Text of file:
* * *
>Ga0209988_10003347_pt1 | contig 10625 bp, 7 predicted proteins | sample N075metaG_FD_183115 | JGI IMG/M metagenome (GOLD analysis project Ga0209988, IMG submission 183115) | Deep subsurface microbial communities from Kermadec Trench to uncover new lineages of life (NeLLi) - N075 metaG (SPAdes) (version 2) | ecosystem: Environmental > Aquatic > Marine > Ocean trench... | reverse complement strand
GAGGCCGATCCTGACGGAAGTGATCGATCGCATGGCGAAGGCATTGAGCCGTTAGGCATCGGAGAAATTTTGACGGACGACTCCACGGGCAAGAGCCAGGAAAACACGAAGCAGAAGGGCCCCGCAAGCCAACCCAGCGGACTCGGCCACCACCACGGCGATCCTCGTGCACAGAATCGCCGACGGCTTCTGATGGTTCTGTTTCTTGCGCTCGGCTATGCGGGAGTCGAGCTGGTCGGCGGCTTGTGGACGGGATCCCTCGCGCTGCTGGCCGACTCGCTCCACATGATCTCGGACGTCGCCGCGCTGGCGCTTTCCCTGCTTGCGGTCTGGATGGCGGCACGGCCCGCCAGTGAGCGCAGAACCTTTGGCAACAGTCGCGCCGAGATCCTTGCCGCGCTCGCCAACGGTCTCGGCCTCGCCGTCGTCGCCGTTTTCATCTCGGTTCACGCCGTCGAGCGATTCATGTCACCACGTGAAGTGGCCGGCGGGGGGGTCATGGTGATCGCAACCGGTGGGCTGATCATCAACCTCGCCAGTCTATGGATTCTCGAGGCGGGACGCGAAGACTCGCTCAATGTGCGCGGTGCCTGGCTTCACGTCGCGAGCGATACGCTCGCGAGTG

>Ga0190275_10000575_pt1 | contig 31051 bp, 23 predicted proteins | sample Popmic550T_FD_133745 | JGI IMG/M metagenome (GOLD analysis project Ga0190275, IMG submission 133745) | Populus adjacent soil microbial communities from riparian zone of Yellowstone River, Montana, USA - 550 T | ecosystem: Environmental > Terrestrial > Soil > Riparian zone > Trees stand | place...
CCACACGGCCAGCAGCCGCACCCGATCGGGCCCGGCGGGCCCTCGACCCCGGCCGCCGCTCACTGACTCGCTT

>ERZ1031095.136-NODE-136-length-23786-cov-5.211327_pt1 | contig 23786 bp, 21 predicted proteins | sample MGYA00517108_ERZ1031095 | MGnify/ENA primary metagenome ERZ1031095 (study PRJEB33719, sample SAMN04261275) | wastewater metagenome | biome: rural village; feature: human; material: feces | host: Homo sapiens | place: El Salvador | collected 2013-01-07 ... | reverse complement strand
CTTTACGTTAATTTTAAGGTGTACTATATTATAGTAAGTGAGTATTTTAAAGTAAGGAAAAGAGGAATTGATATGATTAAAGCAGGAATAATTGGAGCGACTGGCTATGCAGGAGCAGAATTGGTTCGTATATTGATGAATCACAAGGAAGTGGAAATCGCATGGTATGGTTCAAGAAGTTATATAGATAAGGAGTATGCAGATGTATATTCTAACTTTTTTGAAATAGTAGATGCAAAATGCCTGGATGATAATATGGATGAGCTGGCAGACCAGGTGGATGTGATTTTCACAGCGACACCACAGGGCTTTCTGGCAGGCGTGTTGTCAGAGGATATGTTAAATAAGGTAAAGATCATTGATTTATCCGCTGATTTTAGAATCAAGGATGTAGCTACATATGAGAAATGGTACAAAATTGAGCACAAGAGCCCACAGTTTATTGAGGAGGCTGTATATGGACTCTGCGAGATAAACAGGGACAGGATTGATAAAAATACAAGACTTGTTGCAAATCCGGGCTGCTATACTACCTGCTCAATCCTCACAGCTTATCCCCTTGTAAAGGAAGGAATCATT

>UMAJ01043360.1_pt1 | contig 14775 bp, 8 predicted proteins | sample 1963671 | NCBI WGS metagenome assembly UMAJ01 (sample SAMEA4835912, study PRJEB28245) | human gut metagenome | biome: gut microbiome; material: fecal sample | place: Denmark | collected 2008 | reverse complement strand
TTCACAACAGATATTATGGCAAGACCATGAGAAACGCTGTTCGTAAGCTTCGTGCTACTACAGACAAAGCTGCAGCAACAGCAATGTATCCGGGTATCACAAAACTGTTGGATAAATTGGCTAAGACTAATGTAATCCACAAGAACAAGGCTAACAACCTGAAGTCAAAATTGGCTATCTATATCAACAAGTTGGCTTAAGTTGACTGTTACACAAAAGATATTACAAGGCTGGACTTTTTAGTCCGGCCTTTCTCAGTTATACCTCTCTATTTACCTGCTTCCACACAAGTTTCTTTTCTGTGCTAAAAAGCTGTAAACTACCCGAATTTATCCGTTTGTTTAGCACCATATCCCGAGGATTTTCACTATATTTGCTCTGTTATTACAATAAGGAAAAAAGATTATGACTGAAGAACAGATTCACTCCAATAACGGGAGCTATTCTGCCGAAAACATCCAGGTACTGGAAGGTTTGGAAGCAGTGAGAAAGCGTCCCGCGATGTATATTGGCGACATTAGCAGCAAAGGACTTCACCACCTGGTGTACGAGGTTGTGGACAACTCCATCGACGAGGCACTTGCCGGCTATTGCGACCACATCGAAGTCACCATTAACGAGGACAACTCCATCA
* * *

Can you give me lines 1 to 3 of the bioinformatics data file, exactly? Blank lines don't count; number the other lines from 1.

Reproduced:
>Ga0209988_10003347_pt1 | contig 10625 bp, 7 predicted proteins | sample N075metaG_FD_183115 | JGI IMG/M metagenome (GOLD analysis project Ga0209988, IMG submission 183115) | Deep subsurface microbial communities from Kermadec Trench to uncover new lineages of life (NeLLi) - N075 metaG (SPAdes) (version 2) | ecosystem: Environmental > Aquatic > Marine > Ocean trench... | reverse complement strand
GAGGCCGATCCTGACGGAAGTGATCGATCGCATGGCGAAGGCATTGAGCCGTTAGGCATCGGAGAAATTTTGACGGACGACTCCACGGGCAAGAGCCAGGAAAACACGAAGCAGAAGGGCCCCGCAAGCCAACCCAGCGGACTCGGCCACCACCACGGCGATCCTCGTGCACAGAATCGCCGACGGCTTCTGATGGTTCTGTTTCTTGCGCTCGGCTATGCGGGAGTCGAGCTGGTCGGCGGCTTGTGGACGGGATCCCTCGCGCTGCTGGCCGACTCGCTCCACATGATCTCGGACGTCGCCGCGCTGGCGCTTTCCCTGCTTGCGGTCTGGATGGCGGCACGGCCCGCCAGTGAGCGCAGAACCTTTGGCAACAGTCGCGCCGAGATCCTTGCCGCGCTCGCCAACGGTCTCGGCCTCGCCGTCGTCGCCGTTTTCATCTCGGTTCACGCCGTCGAGCGATTCATGTCACCACGTGAAGTGGCCGGCGGGGGGGTCATGGTGATCGCAACCGGTGGGCTGATCATCAACCTCGCCAGTCTATGGATTCTCGAGGCGGGACGCGAAGACTCGCTCAATGTGCGCGGTGCCTGGCTTCACGTCGCGAGCGATACGCTCGCGAGTG

>Ga0190275_10000575_pt1 | contig 31051 bp, 23 predicted proteins | sample Popmic550T_FD_133745 | JGI IMG/M metagenome (GOLD analysis project Ga0190275, IMG submission 133745) | Populus adjacent soil microbial communities from riparian zone of Yellowstone River, Montana, USA - 550 T | ecosystem: Environmental > Terrestrial > Soil > Riparian zone > Trees stand | place...